The State of the Parks 1997 Report was updated as follows to establish the condition of cultural resources and the challenges involved in protecting them:

  • The state of the underwater archaeological sites is unknown.
  • The wreck of the Machault has been researched and complete inventories have been conducted. Part of the frame of the Machault and the collection of archaeological artefacts recovered during underwater digs is presented at the interpretation centre in a way that conveys the commemorative messages. The pieces are in fairly good condition. The site has a collections management plan. The fact that cultural resources are displayed in the interpretation centre, including pieces of the frame of the Machault, means that environmental monitoring (temperature and humidity) is required in accordance with technical standards for conservation. In some parts of the building, architectural features and mechanical systems currently in place make it impossible to maintain these conditions. In addition, these systems, installed in 1982, are not considered to be energy-efficient and are difficult to operate.
  • Several dozen objects are being kept in Quebec Service Centre warehouses and are in good condition.
  • The rest of the collection is being kept in Parks Canada warehouses in Ottawa: objects in the 228 trays are in good condition, those in two of the trays, 311 boxes and the structural pieces are in fair to good condition. The Parks Canada national archaeological collection in Ottawa contains 8,962 artefacts. Of these, 5,822 have been entered into the database and constitute entities that have been accurately identified and inventoried. The remaining 3,140 artefacts have not yet been inventoried. Much inventory and computerization work therefore remains to be done in order to reveal objects that were recovered long ago at the bottom of the Restigouche River and to ensure the permanence of the collection. Parts of the ship’s frame recovered from the Machault currently pose a problem because of the fact that the processing methods used at the time of the excavations have potential negative impacts, particularly on the health of persons handling them and on their general state of conservation. Storage is also a problem.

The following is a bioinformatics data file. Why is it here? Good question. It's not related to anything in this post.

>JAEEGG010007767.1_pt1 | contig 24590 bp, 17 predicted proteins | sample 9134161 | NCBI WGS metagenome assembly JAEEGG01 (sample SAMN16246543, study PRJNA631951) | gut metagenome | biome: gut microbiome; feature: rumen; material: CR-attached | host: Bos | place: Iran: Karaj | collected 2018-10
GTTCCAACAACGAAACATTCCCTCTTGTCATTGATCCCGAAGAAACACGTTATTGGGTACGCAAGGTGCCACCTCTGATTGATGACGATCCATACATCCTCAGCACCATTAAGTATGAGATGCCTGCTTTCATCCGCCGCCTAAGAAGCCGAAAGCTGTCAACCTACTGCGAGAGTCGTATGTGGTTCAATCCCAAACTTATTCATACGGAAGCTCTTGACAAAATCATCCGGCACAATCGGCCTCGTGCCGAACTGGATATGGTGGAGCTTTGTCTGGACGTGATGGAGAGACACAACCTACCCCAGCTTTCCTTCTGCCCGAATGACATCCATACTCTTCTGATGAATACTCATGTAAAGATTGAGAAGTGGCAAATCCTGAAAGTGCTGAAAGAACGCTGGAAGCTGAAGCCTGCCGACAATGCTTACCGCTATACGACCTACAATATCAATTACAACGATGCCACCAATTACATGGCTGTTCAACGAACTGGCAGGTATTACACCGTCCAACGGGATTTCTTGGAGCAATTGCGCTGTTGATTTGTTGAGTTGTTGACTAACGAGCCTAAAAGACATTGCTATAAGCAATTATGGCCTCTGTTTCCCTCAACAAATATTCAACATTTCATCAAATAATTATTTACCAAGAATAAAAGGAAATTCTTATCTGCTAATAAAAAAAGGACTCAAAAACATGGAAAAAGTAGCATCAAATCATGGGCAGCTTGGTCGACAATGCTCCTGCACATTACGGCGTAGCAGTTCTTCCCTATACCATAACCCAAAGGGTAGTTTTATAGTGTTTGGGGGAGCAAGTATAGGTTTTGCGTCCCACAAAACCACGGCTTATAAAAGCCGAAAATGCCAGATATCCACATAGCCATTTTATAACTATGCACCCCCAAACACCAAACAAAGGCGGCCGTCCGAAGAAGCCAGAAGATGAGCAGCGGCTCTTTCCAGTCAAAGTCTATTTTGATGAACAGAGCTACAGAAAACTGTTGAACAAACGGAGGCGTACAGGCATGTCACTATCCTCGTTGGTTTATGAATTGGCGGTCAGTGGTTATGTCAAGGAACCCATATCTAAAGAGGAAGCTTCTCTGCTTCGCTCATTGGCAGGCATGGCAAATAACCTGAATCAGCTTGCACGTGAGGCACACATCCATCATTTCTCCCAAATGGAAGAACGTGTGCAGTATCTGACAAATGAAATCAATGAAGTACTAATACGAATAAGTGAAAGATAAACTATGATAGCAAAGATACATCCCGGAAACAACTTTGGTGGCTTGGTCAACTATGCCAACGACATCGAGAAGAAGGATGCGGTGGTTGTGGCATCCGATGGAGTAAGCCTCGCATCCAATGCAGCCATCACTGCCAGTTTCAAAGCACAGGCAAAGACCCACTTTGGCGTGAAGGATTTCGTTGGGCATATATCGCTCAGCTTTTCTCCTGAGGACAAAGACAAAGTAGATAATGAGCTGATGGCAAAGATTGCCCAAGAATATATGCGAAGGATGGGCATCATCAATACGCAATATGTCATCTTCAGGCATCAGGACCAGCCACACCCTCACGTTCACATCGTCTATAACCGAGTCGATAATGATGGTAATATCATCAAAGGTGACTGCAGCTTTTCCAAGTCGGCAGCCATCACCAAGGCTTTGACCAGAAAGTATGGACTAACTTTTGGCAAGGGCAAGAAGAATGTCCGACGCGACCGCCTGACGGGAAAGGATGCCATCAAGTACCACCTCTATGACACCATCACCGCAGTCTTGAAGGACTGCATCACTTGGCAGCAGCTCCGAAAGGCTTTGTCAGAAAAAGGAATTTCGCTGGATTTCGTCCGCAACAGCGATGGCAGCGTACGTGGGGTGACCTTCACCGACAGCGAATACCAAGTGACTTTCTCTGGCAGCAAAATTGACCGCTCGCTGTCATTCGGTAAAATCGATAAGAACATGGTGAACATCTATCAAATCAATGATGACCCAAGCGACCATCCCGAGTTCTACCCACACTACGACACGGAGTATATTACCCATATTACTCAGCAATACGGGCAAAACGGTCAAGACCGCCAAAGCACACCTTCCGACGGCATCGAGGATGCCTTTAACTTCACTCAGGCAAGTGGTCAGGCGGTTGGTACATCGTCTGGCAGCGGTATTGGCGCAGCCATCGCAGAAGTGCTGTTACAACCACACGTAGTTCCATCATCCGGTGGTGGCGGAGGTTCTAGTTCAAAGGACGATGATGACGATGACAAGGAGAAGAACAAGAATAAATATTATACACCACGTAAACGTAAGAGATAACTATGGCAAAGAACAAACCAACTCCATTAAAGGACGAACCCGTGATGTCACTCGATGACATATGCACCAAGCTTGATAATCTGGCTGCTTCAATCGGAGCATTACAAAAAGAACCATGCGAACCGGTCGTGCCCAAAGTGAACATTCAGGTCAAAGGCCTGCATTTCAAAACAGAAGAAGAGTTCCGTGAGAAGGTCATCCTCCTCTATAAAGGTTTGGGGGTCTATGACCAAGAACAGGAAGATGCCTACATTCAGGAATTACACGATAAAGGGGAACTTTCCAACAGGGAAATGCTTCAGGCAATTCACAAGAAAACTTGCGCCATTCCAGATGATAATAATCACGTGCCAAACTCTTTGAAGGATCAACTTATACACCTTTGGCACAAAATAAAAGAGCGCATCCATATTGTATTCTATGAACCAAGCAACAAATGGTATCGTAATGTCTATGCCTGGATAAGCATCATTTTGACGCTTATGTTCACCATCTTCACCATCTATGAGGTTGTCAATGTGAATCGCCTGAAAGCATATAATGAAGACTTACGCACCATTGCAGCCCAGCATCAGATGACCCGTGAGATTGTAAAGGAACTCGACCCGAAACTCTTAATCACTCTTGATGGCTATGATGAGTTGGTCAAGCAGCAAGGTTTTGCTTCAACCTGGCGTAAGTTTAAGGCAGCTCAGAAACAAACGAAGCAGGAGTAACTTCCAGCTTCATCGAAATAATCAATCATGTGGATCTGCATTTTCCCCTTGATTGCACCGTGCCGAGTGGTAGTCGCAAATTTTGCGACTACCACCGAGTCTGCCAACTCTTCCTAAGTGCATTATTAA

5.2 Natural resources and the environment

The piece of land owned by Parks Canada is a relatively rugged plateau that slopes gradually toward the south until it becomes a steep slope overlooking the road along the river. The altitude goes from twenty metres at the top of the plateau to seven metres at the foot of the slope. A rectangular rocky ridge that reaches thirty-three metres cuts into the plateau perpendicularly in the northeastern and central parts of the site. Apart from the rocky projection, the soil is composed of sand and gravel over layers of clay, silt and sand.

The entire site is colonized with tree, shrubby and herbaceous vegetation, depending on the steepness of the slopes, drainage conditions and the type of soil. The forest is generally made up of balsam fir with silver birch, red maple, white spruce and aspen.

Rare or unique natural resources have not been documented on the site. The limited area of the natural environment and the type of habitats present does not lead us to believe that the site is home to any of the region’s endangered species. In terms of natural resources, a biophysical inventory should be conducted, which would determine if endangered, threatened or vulnerable species need to be protected at the site.

Parks Canada must opt for sound ecological practices in its day-to-day activities. The activities must therefore respect the Canadian government’s mandate to make them more ecological. An improvement in environmental stewardship will require the implementation of concrete actions. All such actions will have to give precedence to the concept of commemorative integrity and thus the protection and presentation of natural resources.


5.3 The current visitor experience

Visitors have access to reception and interpretation services at the site from early June to early October. These services are available in both official languages. Facilities enable visitors in wheel chairs or other physically challenged visitors to access the various services. In 2006, the adult admission fee was $3.95.

At the present time, the visitor experience is built around: exhibits in the interpretation centre, the presence of guides and animators in period costumes posted in the centre, a film on the naval battle, an activity where visitors learn the steps in loading a cannon, a guided tour available to groups, a lookout that provides a view of the scene of the naval confrontation and an outdoor rest area.